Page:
British Columbia

Heavy rain, possible flooding in B.C. Interior this week: River Forecast Centre

A new low-pressure system is expected to bring potentially long periods of heavy rain to parts of the province this week, according to the B.C. River Forecast Centre, which has upgraded flood risk alerts for the Thompson River and Upper Columbia regions.

Thompson River region now under flood watch, as City of Kamloops activates Emergency Operations Centre

A new low-pressure system is expected to pass through B.C. Wednesday into early Thursday, with rainfalls of up to 40 millimetres in North and South Thompson, Cariboo Mountains and Upper Columbia watersheds, according to the B.C. River Forecast Centre. (Marcella Bernardo/CBC)

A new low-pressure system is expected to bring potentially long periods of heavy rain to parts of the province this week, according to the B.C. River Forecast Centre, which has upgraded flood risk alerts for the Thompson River and Upper Columbia regions.

The centre says a flood watch has been issued for the Thompson River, from Kamloops to Spences Bridge, as continued snowmelt and runoff have made river levels "very high" for this time of year. 

A high streamflow advisory has also been issued for the Upper Columbia region, including the Kicking Horse River, Illecillewaet River and river flows around Invermere, Radium, Golden and Revelstoke.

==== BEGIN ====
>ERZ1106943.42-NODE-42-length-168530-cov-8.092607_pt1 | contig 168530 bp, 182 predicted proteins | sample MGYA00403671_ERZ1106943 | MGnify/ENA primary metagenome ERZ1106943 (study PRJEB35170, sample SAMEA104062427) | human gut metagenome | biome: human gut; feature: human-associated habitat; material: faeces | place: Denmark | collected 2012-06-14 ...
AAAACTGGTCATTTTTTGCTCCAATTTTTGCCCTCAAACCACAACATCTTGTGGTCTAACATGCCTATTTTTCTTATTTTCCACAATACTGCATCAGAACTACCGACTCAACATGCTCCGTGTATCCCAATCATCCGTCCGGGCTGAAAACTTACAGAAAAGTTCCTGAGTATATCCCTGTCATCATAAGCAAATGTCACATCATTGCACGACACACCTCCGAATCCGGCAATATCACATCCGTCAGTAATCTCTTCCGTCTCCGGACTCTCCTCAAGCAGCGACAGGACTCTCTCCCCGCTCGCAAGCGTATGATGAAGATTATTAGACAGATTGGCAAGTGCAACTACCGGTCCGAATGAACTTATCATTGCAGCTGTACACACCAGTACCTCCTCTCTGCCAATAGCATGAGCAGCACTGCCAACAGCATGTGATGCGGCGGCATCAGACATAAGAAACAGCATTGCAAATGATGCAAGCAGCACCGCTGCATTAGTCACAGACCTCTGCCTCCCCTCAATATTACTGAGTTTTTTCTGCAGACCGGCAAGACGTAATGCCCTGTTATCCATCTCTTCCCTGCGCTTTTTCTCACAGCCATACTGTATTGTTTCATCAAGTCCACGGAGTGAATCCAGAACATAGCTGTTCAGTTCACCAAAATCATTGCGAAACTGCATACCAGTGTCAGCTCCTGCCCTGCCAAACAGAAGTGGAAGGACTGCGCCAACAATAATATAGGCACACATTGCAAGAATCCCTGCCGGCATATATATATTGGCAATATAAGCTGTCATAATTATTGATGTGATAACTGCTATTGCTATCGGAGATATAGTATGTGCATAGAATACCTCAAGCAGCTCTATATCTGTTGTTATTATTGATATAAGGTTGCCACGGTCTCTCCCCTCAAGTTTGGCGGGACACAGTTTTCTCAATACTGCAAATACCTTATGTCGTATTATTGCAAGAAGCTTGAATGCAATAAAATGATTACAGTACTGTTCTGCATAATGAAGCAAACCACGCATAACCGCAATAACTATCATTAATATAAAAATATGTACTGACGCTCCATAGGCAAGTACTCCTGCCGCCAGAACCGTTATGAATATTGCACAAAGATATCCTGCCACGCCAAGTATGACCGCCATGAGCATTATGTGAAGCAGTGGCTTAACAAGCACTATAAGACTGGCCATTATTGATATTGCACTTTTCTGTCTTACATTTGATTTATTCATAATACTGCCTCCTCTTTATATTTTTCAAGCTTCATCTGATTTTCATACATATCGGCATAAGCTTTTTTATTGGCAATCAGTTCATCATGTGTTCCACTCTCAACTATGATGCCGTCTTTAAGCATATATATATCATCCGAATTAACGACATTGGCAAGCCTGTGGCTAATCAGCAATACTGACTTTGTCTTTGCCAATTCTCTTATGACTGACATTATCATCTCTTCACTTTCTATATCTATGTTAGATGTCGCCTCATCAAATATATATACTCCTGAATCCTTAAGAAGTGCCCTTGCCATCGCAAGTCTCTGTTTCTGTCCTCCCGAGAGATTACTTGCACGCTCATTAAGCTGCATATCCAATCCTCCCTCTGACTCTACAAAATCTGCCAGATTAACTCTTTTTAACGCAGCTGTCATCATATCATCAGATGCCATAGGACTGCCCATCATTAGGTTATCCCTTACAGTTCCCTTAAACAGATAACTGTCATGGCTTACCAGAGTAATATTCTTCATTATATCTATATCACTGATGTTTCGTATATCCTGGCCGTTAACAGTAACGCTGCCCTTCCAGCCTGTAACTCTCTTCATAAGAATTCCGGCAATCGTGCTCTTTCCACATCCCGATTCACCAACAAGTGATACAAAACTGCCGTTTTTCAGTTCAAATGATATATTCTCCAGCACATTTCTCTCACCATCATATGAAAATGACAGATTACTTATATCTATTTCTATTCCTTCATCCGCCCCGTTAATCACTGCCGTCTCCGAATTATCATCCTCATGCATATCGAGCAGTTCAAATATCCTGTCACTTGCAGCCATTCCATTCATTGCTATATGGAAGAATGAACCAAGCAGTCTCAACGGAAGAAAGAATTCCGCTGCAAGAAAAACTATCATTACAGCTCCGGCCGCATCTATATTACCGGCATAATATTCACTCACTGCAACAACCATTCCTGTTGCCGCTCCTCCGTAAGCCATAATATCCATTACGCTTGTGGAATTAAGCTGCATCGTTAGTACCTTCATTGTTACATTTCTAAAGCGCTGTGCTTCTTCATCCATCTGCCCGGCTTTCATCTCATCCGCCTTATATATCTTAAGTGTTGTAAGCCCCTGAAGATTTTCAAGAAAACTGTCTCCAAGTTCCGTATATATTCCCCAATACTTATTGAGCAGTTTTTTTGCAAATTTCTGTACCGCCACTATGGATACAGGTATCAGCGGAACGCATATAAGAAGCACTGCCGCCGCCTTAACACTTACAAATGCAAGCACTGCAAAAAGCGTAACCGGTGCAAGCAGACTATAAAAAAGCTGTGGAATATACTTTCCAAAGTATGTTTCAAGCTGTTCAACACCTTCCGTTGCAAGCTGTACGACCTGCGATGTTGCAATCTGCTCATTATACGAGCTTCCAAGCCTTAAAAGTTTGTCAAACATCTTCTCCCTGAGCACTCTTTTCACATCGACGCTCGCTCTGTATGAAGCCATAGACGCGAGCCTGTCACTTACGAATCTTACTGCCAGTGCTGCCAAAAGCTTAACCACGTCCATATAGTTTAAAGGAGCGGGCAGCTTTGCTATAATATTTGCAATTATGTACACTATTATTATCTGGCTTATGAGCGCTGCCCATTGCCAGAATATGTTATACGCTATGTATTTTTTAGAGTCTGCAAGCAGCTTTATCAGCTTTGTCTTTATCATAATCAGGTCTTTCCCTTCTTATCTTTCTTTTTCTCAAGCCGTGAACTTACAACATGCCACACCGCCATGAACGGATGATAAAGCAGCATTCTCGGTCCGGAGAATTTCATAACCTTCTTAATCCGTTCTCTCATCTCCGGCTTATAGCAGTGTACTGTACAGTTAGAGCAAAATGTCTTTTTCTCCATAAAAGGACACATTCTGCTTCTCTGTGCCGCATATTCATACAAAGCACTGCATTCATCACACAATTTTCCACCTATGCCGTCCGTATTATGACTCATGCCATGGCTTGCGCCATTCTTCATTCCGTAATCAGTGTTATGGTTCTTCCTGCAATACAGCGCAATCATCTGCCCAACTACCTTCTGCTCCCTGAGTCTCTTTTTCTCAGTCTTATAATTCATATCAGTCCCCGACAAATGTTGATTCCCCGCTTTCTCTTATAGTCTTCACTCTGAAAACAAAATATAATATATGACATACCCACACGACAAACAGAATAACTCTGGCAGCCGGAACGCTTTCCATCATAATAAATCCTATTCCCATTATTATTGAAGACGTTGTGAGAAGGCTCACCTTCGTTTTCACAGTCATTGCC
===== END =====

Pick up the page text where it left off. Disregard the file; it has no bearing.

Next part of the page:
The low-pressure system is expected to pass through Wednesday into early Thursday, with rainfall of up to 40 millimetres in North and South Thompson, Cariboo Mountains and Upper Columbia watersheds.

With the heavy rain, river levels could reach record-highs for the season, which could lead to flooding, according to the centre. Warm temperatures over the next week could trigger rapid snowmelt which could also contribute to flooding.

Last week, Dave Campbell, head of the River Forecast Centre, said the delay in snowpack melt this year means a greater risk of flooding will persist into July.

Meanwhile Environment Canada meteorologist Armell Castellan noted the forecast for July shows much hotter conditions in B.C., which could increase flood risk.

Emergency Operations Centre activated

The City of Kamloops activated its Emergency Operations Centre (EOC) on Monday as a "precautionary measure that enables the City to respond quickly should the situation worsen, and allows access to additional resources as needed."

Meanwhile the City of Kelowna remains under a State of Local Emergency enacted last Tuesday, after the Mission Creek topped its banks, flooding roads, yards and basements.

In the Elk Valley, the District of Sparwood extended its State of Local Emergency until June 27. Last week it partially rescinded an evacuation alert for residents of the lower Lodgepole Mobile Home Park, while an alert for the Mountainview Mobile Home Park remains in place.

Other flood watches, evacuation alerts

A flood watch remains in effect for the Liard River and its tributaries between Fort Nelson and Watson Lake in northeastern B.C, north and south Thompson regions, the Shuswap area and sections of the Quesnel River east of Williams Lake.

Despite the general easing of conditions, EmergencyInfoBC says evacuation alerts are ongoing for areas west of Tulameen and in Harrison Mills west of Hope.

A localized flooding alert has also been issued by the North Okanagan village of Lumby.

A flood warning is the most serious in a three-tiered alert system used by the forecast centre and means flooding is expected. A flood watch, on the other hand, means river levels are rising and flooding may occur. The high streamflow advisory is the lowest of the three levels issued by the River Forecast Centre.

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